## crystal model with periodic boundary conditions

user meopemuk mentioned this:
In the case of a crystal model with periodic boundary conditions, basis translation vectors e1 and e2 are very large (presumably infinite), which means that basis vectors of the reciprocal lattice k1 and k2 are very small, so the distribution of k-points is very dense (presumably continuous).

here : meopeuk
i do not get his argument, is there a place where i can find a thorough treatment of the thinking behind translation vectors being huge for periodic crystal boundary conditions.
 Boundary conditions are necessary for the systematic mathematical treatment of crystals. The distance of the boundaries (size of the box in which the calculations are carried out) does not have to be large. But in order to realistically treat real-world crystals it should be. Unit cell sizes are mostly a few nanometers or less, and physical crystals usually are ~10 micrometers or millimeters at least. So the box has to be 10000 or 1 million unit cells - which is almost as good as infinite, and in many ways infinite is preferable, because then reciprocal space becomes continuous rather than discrete. This approximation breaks down when you start working with nanomaterials, where the crystal "grains" are only a few unit cells large. Then .... interesting... things happen.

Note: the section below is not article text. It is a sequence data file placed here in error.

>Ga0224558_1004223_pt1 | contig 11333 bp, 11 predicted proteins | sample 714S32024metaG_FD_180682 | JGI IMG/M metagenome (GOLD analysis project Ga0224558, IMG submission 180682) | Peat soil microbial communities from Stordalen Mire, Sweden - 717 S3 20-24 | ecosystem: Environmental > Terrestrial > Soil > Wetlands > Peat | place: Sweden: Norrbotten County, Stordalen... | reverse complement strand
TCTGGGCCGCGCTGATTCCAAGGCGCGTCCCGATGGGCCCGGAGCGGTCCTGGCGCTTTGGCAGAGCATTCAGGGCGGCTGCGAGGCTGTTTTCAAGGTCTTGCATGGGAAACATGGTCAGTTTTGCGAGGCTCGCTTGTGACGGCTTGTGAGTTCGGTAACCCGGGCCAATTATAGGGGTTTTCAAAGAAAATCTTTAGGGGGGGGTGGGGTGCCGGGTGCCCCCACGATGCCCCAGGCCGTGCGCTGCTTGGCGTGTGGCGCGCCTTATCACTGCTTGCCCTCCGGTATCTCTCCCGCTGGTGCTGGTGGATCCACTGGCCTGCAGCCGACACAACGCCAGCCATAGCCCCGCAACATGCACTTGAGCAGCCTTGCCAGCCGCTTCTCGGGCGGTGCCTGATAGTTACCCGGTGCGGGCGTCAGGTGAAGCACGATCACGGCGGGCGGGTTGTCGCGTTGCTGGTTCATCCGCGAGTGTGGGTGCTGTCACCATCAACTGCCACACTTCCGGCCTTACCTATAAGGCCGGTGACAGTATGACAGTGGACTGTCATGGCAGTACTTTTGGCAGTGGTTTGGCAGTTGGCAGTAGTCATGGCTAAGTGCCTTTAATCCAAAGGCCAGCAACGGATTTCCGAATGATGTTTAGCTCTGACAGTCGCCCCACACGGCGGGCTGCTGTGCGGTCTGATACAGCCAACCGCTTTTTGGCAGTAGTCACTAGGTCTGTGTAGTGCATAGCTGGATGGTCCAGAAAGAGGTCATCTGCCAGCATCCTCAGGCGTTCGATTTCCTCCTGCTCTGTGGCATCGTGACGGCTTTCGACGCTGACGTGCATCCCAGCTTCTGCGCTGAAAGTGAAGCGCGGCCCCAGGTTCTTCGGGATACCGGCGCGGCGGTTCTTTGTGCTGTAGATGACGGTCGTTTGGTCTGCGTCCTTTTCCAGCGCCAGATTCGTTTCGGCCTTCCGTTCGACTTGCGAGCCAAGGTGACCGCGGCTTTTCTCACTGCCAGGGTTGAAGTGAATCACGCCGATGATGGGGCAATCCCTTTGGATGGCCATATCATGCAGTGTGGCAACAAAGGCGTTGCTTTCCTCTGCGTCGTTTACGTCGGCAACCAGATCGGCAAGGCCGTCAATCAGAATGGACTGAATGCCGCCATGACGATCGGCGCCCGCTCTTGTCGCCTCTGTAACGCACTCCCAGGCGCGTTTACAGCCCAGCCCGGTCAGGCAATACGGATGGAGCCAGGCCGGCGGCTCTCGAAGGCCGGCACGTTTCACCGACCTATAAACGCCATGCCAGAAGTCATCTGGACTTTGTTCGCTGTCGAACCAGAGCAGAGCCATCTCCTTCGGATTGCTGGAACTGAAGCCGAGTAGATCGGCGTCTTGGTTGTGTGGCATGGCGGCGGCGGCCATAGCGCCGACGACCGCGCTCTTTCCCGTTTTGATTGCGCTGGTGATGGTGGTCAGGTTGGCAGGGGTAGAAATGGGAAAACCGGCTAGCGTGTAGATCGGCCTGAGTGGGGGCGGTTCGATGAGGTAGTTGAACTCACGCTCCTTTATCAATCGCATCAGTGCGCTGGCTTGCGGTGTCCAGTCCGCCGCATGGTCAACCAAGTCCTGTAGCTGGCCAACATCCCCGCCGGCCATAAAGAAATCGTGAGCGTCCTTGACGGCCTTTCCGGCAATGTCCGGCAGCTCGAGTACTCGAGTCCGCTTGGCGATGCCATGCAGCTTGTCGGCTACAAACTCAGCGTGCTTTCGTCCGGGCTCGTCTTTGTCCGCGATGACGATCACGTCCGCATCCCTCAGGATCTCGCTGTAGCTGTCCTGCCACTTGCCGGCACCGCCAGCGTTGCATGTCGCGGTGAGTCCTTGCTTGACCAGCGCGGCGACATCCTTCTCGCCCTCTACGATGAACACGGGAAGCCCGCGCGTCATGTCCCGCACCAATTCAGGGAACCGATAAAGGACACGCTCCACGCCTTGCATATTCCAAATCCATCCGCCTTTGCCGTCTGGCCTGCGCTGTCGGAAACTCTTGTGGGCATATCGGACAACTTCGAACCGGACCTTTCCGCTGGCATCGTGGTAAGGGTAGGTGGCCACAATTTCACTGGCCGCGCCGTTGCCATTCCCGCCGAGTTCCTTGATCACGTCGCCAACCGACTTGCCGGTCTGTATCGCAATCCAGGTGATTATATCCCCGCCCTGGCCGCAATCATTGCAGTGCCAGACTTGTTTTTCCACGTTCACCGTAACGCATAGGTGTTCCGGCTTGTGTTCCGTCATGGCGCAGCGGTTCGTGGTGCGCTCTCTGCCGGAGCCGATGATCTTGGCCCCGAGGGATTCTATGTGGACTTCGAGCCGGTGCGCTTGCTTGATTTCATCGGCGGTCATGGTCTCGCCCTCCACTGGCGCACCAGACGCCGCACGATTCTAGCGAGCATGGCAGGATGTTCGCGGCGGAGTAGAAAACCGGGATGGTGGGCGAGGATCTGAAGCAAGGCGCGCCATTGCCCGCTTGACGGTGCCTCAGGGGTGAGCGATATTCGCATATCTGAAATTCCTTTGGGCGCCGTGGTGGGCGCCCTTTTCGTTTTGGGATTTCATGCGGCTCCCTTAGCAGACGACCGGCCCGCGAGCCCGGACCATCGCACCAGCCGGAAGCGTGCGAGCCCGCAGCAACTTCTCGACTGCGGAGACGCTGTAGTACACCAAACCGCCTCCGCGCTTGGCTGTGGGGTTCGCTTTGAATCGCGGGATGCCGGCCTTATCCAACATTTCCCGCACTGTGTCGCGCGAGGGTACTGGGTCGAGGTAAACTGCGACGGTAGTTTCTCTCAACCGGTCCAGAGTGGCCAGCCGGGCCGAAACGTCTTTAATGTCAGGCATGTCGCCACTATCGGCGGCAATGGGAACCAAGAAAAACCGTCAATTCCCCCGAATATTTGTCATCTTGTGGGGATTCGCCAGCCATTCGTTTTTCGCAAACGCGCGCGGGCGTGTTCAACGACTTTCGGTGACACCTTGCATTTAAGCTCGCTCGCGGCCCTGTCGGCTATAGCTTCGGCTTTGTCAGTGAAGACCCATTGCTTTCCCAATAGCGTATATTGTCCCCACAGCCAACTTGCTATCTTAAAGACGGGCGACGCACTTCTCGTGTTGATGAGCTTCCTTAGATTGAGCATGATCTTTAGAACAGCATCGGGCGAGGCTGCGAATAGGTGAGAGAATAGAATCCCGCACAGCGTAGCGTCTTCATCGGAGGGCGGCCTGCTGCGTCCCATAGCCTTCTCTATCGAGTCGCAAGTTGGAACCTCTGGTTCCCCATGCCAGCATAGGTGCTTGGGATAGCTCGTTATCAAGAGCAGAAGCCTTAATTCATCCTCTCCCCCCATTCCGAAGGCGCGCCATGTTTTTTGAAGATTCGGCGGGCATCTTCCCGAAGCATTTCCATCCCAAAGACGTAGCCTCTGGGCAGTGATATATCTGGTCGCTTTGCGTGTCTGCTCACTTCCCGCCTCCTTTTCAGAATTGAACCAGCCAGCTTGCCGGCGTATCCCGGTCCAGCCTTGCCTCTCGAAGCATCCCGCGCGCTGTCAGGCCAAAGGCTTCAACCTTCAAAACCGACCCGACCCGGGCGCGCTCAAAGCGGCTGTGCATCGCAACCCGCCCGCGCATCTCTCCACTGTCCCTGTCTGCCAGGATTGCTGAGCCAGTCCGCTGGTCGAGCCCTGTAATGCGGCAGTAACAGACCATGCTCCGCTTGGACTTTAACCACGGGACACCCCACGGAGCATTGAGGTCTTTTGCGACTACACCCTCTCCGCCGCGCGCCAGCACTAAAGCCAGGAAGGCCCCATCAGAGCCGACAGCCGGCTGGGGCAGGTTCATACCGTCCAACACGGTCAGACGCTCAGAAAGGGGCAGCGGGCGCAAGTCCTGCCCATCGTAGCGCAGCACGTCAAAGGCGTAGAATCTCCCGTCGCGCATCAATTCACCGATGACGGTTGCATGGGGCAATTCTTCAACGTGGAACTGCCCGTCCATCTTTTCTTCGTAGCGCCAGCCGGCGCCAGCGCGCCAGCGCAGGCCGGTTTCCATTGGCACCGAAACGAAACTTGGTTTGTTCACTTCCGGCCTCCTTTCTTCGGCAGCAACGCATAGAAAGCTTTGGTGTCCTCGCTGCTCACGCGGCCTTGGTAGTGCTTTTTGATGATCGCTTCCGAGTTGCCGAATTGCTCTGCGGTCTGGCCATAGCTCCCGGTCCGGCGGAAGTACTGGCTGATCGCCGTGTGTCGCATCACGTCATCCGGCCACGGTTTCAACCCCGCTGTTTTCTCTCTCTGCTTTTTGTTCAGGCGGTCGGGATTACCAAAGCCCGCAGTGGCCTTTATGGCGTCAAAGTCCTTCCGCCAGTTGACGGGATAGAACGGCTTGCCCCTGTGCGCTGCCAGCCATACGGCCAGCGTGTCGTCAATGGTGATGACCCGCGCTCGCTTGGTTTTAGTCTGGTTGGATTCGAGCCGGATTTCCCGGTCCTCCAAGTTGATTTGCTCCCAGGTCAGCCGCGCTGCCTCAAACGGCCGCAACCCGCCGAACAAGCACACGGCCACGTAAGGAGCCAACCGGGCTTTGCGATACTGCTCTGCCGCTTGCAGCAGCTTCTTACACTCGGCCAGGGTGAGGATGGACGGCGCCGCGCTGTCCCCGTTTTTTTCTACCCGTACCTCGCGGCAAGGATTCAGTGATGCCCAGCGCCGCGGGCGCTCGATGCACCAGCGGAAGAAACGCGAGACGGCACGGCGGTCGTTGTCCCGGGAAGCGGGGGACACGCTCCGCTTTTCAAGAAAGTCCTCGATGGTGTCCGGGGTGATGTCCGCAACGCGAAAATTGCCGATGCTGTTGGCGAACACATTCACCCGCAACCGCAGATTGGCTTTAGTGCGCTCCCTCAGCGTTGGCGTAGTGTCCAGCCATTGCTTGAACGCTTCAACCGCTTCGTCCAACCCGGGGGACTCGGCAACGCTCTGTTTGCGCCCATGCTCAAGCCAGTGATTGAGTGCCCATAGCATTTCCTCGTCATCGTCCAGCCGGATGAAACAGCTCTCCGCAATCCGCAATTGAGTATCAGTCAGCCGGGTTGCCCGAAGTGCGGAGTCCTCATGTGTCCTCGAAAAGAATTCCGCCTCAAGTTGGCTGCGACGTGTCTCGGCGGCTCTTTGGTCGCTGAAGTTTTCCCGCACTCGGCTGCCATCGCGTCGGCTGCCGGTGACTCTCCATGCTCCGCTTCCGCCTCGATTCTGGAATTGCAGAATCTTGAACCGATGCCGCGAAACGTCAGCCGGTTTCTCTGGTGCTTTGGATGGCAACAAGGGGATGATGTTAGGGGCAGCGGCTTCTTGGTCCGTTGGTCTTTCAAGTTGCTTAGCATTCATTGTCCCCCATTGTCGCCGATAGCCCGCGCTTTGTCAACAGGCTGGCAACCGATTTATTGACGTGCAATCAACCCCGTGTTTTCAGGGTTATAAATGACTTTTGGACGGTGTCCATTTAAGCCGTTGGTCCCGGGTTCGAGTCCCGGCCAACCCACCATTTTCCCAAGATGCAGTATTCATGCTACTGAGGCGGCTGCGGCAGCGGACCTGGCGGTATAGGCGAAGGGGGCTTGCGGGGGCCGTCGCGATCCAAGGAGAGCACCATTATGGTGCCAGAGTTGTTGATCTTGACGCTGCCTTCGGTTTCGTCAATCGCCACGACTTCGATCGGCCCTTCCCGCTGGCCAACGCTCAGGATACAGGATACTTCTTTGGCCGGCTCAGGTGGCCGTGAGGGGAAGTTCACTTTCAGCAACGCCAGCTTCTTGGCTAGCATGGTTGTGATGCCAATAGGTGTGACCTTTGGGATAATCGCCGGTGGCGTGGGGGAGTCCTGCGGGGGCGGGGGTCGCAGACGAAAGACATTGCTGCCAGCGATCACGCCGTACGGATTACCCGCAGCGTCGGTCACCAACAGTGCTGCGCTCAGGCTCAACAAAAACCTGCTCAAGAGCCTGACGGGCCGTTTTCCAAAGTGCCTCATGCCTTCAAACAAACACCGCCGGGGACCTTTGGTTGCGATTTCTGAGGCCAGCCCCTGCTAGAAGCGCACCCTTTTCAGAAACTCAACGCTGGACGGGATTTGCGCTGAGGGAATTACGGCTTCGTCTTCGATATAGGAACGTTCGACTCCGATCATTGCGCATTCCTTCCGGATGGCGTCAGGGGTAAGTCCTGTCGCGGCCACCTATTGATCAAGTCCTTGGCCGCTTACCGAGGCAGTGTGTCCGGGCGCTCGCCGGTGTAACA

Quote by M Quack Boundary conditions are necessary for the systematic mathematical treatment of crystals. The distance of the boundaries (size of the box in which the calculations are carried out) does not have to be large. But in order to realistically treat real-world crystals it should be. Unit cell sizes are mostly a few nanometers or less, and physical crystals usually are ~10 micrometers or millimeters at least. So the box has to be 10000 or 1 million unit cells - which is almost as good as infinite, and in many ways infinite is preferable, because then reciprocal space becomes continuous rather than discrete. This approximation breaks down when you start working with nanomaterials, where the crystal "grains" are only a few unit cells large. Then .... interesting... things happen.
Thanks for the reply M Quack,
so meopemuk used this physical reason to come up with the concept of large (relative to unit cells) translation vectors? and the corresponding small reciprocal vectors?
mechdude.

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